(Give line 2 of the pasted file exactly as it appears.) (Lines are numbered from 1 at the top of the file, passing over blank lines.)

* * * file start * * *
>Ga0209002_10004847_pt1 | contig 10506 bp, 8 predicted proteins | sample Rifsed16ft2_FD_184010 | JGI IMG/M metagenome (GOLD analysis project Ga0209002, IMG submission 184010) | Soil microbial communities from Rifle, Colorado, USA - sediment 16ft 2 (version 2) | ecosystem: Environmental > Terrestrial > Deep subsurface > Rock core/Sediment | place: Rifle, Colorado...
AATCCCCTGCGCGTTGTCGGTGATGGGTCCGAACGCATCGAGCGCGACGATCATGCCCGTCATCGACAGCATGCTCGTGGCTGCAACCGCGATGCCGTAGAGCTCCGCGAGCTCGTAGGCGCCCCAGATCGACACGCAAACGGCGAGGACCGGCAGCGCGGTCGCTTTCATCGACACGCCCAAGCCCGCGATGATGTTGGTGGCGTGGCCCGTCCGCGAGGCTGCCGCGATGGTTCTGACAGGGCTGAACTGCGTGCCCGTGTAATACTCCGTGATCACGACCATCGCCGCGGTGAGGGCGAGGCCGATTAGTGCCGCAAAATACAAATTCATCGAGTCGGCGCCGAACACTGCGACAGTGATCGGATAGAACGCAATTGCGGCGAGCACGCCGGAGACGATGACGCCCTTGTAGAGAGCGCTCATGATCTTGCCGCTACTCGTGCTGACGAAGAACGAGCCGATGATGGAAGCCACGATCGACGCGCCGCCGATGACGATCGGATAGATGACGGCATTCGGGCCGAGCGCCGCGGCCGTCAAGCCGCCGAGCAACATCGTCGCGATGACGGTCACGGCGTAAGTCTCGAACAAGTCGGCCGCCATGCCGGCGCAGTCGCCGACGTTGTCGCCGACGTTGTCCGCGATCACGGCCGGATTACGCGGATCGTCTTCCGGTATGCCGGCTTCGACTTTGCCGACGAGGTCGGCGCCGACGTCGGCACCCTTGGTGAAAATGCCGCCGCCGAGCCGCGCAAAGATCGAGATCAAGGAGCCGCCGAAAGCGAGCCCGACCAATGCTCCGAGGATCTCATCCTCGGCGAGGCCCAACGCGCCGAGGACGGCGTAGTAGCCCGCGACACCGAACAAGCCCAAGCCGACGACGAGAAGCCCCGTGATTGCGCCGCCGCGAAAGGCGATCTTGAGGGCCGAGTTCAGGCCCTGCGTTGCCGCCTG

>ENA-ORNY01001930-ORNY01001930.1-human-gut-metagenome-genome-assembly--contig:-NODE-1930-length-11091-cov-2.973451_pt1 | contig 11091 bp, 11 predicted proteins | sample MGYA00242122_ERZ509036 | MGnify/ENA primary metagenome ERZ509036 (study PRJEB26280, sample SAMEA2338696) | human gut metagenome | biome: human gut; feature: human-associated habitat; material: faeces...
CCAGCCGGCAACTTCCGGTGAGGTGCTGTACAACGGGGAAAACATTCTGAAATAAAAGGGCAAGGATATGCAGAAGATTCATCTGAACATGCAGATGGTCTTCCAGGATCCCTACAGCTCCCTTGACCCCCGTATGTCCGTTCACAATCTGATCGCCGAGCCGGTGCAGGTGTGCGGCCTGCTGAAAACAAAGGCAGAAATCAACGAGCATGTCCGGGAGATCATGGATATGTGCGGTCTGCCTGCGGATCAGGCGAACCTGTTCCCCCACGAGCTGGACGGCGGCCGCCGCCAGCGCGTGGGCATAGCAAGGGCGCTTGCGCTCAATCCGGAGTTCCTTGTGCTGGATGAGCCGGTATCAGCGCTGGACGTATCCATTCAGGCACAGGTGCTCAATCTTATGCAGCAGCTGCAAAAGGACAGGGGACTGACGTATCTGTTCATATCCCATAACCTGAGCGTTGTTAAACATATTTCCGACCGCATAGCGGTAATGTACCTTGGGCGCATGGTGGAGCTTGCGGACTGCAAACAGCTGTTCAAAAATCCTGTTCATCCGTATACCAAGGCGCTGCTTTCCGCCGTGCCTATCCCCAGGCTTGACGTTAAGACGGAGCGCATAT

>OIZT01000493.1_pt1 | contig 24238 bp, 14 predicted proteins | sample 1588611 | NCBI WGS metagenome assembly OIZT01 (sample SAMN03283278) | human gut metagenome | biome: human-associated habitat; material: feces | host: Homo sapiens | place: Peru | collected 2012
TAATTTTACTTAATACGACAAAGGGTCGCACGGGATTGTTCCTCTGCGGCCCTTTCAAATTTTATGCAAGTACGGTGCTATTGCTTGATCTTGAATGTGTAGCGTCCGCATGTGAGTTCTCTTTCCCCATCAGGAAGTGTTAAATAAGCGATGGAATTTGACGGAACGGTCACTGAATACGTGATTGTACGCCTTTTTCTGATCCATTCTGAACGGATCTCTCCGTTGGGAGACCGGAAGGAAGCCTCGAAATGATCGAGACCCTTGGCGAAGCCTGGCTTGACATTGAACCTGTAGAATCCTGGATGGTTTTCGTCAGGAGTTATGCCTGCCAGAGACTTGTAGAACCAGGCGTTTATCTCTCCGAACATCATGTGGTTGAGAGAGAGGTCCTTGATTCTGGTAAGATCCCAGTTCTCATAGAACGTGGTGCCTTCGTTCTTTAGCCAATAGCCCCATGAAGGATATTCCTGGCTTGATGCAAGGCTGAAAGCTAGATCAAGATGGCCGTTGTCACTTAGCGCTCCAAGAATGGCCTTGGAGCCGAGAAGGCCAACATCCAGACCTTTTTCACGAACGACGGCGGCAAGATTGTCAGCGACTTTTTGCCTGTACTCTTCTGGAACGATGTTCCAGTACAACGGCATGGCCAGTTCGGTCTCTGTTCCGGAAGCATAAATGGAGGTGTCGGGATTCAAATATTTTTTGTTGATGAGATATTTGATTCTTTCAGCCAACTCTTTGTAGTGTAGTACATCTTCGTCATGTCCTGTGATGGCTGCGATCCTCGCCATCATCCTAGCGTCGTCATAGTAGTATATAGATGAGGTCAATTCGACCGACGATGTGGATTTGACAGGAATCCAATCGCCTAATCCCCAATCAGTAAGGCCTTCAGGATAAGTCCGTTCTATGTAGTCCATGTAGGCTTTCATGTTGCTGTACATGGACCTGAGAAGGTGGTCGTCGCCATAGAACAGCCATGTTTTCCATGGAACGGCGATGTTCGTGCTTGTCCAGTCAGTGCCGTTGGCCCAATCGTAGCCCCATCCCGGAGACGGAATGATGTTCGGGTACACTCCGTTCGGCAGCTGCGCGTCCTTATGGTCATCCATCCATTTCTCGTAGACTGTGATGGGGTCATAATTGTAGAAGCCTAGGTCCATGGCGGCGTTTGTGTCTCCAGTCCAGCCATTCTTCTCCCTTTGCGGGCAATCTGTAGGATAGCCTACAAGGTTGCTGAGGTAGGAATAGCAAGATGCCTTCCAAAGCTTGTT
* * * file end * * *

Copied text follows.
AATCCCCTGCGCGTTGTCGGTGATGGGTCCGAACGCATCGAGCGCGACGATCATGCCCGTCATCGACAGCATGCTCGTGGCTGCAACCGCGATGCCGTAGAGCTCCGCGAGCTCGTAGGCGCCCCAGATCGACACGCAAACGGCGAGGACCGGCAGCGCGGTCGCTTTCATCGACACGCCCAAGCCCGCGATGATGTTGGTGGCGTGGCCCGTCCGCGAGGCTGCCGCGATGGTTCTGACAGGGCTGAACTGCGTGCCCGTGTAATACTCCGTGATCACGACCATCGCCGCGGTGAGGGCGAGGCCGATTAGTGCCGCAAAATACAAATTCATCGAGTCGGCGCCGAACACTGCGACAGTGATCGGATAGAACGCAATTGCGGCGAGCACGCCGGAGACGATGACGCCCTTGTAGAGAGCGCTCATGATCTTGCCGCTACTCGTGCTGACGAAGAACGAGCCGATGATGGAAGCCACGATCGACGCGCCGCCGATGACGATCGGATAGATGACGGCATTCGGGCCGAGCGCCGCGGCCGTCAAGCCGCCGAGCAACATCGTCGCGATGACGGTCACGGCGTAAGTCTCGAACAAGTCGGCCGCCATGCCGGCGCAGTCGCCGACGTTGTCGCCGACGTTGTCCGCGATCACGGCCGGATTACGCGGATCGTCTTCCGGTATGCCGGCTTCGACTTTGCCGACGAGGTCGGCGCCGACGTCGGCACCCTTGGTGAAAATGCCGCCGCCGAGCCGCGCAAAGATCGAGATCAAGGAGCCGCCGAAAGCGAGCCCGACCAATGCTCCGAGGATCTCATCCTCGGCGAGGCCCAACGCGCCGAGGACGGCGTAGTAGCCCGCGACACCGAACAAGCCCAAGCCGACGACGAGAAGCCCCGTGATTGCGCCGCCGCGAAAGGCGATCTTGAGGGCCGAGTTCAGGCCCTGCGTTGCCGCCTG